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Until We Meat Again

Claim:   Photograph documents a recent move to approve animal carcasses with cancers, tumors, and open sores for human consumption.

MIXTURE

Example:   [Collected via Facebook, January 2014]

Are meat inspectors fighting to ok meat with tumors and infection?
 

Origins:   In January 2014, many Facebook users were appalled by a widely shared item announcing that "meat from diseased animals has been approved for consumers" and featuring a nauseating picture seemingly documenting the sort of thing that shoppers might now be purchasing from grocery store meat departments:

The federal agency overseeing food inspection is imposing new rules reclassifying as safe for human consumption animal carcasses with cancers, tumors and open sores.

Federal meat inspectors and consumer groups are protesting the move to classify tumors and open sores as aesthetic problems, which permits the meat to get the government's purple seal of approval as a wholesome food product.

 

However, that information was very old news, not a description of a recent event. The text was lifted directly from a July 2000 news article describing the implementation of new federal rules for classifying animal carcasses:

The federal agency overseeing food inspection is imposing new rules reclassifying as safe for human consumption animal carcasses with cancers, tumors and open sores.

Federal meat inspectors and consumer groups are protesting the move to classify tumors and open sores as aesthetic problems, which permits the meat to get the government's purple seal of approval as a wholesome food product.

"I don't want to eat pus from a chicken that has pneumonia. I think it's gross," said Wenonah Hauter, director of Public Citizen's Critical Mass Energy Project. "Most Americans don't want to eat this sort of contamination in their meals."

Delmer Jones, a federal food inspector for 41 years who lives in Renlap, Ala., said he's so revolted by the lowering of food wholesomeness standards that he doesn't buy meat at the supermarket anymore because he doesn't trust that it is safe to eat.

"I eat very little to no meat, but sardines and fish," said Jones, president of the National Joint Council of Meat Inspection Locals, a union of 7,000 meat inspectors nationwide affiliated with the American Federation of Government Employees. He said he's trying to get his wife to stop eating meat. "I've told her what she's eating."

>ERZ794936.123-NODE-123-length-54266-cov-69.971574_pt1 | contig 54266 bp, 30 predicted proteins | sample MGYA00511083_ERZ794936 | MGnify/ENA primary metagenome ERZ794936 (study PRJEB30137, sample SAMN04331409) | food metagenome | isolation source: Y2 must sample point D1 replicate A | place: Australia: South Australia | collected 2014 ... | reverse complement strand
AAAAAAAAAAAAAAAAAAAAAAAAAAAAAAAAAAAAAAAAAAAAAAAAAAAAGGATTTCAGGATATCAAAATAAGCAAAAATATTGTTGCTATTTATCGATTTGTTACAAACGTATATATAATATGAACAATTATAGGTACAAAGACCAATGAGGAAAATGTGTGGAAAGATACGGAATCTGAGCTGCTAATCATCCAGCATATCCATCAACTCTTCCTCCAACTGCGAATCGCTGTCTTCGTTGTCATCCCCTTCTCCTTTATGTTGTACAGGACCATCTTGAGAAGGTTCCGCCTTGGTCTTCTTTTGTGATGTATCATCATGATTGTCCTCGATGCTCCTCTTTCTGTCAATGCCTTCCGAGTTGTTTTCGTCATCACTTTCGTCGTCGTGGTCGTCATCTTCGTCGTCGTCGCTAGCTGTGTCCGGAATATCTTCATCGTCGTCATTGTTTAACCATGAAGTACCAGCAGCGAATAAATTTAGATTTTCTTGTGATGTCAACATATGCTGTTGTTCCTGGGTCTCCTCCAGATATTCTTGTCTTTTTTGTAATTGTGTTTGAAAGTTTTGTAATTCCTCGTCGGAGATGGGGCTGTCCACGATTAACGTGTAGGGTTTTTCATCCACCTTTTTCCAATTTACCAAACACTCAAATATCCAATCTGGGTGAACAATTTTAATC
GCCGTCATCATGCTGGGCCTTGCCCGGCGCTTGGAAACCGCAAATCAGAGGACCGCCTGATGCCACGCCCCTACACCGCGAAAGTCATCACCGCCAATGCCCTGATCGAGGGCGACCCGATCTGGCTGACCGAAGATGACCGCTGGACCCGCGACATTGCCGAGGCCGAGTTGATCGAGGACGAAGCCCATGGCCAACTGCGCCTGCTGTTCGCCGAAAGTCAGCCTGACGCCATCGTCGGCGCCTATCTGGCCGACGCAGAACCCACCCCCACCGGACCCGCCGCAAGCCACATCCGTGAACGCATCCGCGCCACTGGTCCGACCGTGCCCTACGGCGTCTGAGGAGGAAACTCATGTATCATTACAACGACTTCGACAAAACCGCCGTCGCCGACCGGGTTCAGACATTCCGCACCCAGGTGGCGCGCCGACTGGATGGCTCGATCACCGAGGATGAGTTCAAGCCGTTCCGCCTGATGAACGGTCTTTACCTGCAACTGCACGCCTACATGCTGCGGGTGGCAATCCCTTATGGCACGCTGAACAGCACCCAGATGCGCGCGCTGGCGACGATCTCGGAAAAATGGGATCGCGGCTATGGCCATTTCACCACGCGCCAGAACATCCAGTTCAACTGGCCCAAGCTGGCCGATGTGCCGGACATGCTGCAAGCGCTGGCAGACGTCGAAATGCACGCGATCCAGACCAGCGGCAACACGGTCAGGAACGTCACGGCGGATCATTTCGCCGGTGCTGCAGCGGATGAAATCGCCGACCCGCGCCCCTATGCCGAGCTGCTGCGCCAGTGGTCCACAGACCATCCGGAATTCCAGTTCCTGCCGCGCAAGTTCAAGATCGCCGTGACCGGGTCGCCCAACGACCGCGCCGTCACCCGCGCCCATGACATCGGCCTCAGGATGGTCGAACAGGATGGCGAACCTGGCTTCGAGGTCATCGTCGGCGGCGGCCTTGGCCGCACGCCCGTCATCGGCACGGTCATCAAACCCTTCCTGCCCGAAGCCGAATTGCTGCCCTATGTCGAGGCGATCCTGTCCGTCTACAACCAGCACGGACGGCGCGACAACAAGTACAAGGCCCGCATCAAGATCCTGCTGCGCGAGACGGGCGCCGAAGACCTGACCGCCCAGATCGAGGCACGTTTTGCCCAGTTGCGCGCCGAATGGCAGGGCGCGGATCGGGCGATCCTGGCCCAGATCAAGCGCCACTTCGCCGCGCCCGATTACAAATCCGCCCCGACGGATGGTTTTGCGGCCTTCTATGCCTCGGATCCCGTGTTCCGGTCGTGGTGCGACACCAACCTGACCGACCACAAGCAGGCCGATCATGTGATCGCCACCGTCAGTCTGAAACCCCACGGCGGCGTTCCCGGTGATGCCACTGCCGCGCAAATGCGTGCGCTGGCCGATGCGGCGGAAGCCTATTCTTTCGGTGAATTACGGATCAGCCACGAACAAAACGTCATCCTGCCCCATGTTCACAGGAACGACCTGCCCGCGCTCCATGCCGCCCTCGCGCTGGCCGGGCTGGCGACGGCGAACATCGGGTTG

The accompanying photograph had also made the rounds of the Internet before. We don't yet know its specific origins, but speculation about what it pictures has ranged from its being an ordinary hunk of meat to which someone has added Béarnaise sauce (in order to create a gross-looking effect) to its being a cut from the carcass of an animal with a spinal abscess:

Looks like a spinal abscess (i.e., a localized collection of pus separated from the surrounding tissue by a fibrous capsule). Happens occasionally. No respectable establishment is going to be serving that, though.

As someone who has worked in the meat industry for the last 8+ years, I can confirm that this is exactly right. We see these things all the time. Usually, they are caught and excised by QA's or "meat inspectors". Sadly, though, it is fairly common that they are missed. For around two of those 8 years, I worked in an area that involved sorting the "finished" product, and I was pretty disgusted to see how often these things are missed.

It will get past the people who are too bored to do their job properly, but once it hits the butcher who's selling to you, he has a very vested interest in keeping your food clean and presentable lest he lose customers. He just wants to sell an edible product but ends up losing good product due to careless work further back in the chain. Bottom line is that consumers really don't need to worry about this. It's not unheard of, but if it does happen it will be pretty obvious and you should most definitely take steps to make sure whoever is accountable is held as such.
 


Last updated:   14 April 2014

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